Celine Marchbank’s work is as moving as it is intimate, gentle and about as uncomfortably close to human emotion as you can get.

Talking of her book ‘Tulip’ published now, 10 years after she completed her MA in Photography at LCC, her voice does not waver, nor does she cry, which is more than I can say of myself and the others around me.  As her mobility declines Mum stays in her room more and more. Her windowsill becomes a substitute for the garden.

 Mum never really asks for help, in fact she refuses it. She was determined to try and do as much for herself as possible, and never lets on how hard it is for her.

With the words ‘…she died 2 days later…this was the realisation that this was the first day of my life without a mother’ a collective sigh of both grief and relief rippled through the room; the talk until this point was leading to this statement, when would she die and how would the images change at this point? Trying to find ways of distracting myself from the words she had just spoken (my relationship with my mum is so deep and so special) I found myself focusing on the images she was taking around this time. Depicting grief now, she spoke of this intoxicating and oppressive force that she eventually became friends with, allowing grief to influence her work and her projects and she continued to her next personal body of work – ‘A stranger in my mother’s kitchen’ she explores the process of grieving through working with her mother’s recipes. This body of work I didn’t feel as emotionally connected to, the photos are beautiful and just as moving, but as much as they were, I felt tulip I almost understood more? I could connect to beautiful intimate observations of moments, memories and a voice and personality through images; I struggled to find the voice in ‘a stranger…’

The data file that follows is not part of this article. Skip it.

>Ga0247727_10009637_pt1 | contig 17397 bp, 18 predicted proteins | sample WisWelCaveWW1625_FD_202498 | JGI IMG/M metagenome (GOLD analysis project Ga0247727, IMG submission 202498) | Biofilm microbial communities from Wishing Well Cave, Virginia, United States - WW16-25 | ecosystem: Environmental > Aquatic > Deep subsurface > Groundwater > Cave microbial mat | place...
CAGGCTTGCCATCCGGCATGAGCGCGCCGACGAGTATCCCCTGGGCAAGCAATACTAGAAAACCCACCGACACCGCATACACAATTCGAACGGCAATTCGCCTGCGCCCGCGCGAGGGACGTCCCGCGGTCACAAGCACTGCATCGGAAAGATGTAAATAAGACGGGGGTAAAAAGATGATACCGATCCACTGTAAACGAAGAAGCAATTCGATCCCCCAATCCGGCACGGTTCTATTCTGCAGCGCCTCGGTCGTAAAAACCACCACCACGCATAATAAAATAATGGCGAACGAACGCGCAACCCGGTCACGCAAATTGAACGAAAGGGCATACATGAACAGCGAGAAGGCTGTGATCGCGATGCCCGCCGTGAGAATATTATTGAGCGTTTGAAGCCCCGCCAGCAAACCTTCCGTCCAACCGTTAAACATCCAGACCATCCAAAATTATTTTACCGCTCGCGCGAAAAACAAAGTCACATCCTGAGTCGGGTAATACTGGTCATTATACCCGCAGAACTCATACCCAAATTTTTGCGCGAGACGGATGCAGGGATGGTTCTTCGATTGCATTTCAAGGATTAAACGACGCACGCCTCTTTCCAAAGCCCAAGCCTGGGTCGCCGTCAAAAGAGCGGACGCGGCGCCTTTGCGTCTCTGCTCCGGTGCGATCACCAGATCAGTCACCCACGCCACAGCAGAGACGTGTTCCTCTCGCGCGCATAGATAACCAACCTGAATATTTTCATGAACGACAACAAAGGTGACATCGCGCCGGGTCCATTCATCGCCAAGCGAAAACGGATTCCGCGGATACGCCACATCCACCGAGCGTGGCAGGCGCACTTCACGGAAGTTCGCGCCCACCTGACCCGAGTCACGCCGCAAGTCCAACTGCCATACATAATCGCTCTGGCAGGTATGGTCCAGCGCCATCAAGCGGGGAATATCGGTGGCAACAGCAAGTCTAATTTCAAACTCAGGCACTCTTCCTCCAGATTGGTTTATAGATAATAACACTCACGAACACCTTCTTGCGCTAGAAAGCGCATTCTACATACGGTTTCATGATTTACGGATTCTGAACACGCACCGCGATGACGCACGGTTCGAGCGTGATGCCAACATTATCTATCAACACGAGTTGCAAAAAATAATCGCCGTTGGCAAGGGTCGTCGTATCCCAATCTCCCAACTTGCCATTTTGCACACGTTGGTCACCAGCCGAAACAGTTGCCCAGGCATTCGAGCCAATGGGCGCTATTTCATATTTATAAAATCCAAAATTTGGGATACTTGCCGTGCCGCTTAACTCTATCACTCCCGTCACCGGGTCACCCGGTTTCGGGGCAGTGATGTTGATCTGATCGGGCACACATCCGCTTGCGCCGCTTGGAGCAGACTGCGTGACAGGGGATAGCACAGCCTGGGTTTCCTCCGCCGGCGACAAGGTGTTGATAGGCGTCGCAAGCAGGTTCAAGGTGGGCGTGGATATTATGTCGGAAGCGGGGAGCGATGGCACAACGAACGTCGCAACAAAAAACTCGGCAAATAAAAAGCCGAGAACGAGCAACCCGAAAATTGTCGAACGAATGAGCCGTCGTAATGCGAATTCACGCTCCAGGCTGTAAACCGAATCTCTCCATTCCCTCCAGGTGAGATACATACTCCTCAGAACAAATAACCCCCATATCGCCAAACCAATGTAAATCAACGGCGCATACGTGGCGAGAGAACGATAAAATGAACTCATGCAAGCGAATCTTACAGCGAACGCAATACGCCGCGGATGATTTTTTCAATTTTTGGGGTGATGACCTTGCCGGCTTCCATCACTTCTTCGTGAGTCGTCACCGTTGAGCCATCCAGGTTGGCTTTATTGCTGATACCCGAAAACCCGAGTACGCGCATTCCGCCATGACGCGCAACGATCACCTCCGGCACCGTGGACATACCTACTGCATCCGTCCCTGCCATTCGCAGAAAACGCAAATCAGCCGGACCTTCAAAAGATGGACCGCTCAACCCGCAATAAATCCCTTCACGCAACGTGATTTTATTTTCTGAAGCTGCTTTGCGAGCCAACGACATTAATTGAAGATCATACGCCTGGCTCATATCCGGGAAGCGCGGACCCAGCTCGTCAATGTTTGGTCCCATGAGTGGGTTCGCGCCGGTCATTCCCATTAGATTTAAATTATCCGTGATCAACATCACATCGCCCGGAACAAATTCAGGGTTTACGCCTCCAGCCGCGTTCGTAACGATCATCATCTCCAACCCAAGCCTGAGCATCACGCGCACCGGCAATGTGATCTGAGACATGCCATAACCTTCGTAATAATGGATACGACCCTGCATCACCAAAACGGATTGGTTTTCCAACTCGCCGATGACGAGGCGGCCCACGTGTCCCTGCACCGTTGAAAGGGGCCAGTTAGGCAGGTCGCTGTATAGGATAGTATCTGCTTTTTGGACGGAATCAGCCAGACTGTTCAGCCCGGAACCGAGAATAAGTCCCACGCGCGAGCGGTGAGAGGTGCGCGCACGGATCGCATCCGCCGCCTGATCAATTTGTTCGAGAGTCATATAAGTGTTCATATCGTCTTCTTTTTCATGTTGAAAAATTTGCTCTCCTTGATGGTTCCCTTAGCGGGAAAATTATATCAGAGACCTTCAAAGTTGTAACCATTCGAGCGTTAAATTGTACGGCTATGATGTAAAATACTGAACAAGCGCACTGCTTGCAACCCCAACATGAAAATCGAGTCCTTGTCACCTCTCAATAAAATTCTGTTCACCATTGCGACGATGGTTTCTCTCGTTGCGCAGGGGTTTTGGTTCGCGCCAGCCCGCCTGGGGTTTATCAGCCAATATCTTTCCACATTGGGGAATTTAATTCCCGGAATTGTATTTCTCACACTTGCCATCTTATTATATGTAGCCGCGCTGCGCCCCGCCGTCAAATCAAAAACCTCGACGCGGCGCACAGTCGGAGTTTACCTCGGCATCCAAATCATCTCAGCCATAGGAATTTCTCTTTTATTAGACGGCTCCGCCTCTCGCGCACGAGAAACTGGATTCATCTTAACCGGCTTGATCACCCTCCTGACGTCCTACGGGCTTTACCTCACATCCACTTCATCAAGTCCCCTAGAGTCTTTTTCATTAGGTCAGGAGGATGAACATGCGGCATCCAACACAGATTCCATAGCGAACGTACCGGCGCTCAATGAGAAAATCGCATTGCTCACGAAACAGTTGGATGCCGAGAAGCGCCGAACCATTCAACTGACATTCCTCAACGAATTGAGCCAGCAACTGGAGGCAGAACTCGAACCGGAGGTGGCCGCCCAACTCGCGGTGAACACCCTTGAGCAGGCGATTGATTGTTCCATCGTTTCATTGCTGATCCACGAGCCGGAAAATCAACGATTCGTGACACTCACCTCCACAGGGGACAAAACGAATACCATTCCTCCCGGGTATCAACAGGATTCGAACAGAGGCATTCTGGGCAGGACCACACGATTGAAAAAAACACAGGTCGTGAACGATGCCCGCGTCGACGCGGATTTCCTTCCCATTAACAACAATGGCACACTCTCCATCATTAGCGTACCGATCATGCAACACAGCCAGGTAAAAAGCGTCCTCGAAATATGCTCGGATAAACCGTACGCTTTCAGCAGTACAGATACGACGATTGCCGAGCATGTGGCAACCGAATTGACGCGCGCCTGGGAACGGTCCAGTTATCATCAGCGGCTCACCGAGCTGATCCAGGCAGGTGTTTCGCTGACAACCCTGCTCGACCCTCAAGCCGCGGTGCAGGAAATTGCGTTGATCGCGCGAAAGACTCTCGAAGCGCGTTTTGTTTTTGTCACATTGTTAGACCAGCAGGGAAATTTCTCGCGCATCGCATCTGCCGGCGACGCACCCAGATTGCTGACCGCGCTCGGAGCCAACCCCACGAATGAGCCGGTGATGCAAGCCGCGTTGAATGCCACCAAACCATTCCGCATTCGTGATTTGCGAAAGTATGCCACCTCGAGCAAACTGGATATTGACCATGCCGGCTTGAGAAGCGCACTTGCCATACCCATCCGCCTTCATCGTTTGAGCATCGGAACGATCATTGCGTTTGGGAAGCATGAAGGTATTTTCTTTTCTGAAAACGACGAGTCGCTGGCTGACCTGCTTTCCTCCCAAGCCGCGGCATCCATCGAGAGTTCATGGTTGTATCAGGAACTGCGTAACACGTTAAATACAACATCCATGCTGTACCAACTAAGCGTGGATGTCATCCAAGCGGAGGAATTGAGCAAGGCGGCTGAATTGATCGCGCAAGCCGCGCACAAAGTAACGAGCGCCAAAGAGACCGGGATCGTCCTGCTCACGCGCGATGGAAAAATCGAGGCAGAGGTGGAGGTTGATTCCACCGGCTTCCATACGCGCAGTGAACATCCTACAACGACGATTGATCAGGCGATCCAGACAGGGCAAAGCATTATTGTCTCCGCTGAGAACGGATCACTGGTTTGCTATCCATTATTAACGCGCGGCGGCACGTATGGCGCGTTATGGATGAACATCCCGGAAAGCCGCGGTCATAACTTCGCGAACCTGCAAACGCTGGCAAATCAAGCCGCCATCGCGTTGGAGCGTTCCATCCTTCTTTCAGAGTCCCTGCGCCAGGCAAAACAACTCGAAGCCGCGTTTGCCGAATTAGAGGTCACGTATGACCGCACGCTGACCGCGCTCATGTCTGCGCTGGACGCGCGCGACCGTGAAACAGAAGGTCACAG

Going on to talk of her experience within the commercial world as a way to keep the bills paid, Marchbank’s work does not lose its sensitivity or intimate feel, she talks about staying true to your identity as a photographer – something I really resonated with. Her best piece of advice about commercial work? ‘don’t be snobby’, do the jobs that’ll get you the money to fund the projects you actually want to be doing! This resonated for the same reason as before – staying true to artistic integrity and identity feels so fleeting when you talk of commercial work. Commercial work in my head conjures up images of white backgrounds and staged, uncomfortable ‘happy families’, when in fact, commercial work is not only this – it can just be anything that presents you the opportunity to earn money.

The talk touched, moved and inspired me, looking to ideas about book publishing/editing/ book layouts had me hooked, as this is something I’d love to look into with future projects.

I felt the talk also allowed us to glimpse just how far a personal project can go, and how willing and honest you have to become as an artist to express this to the world.

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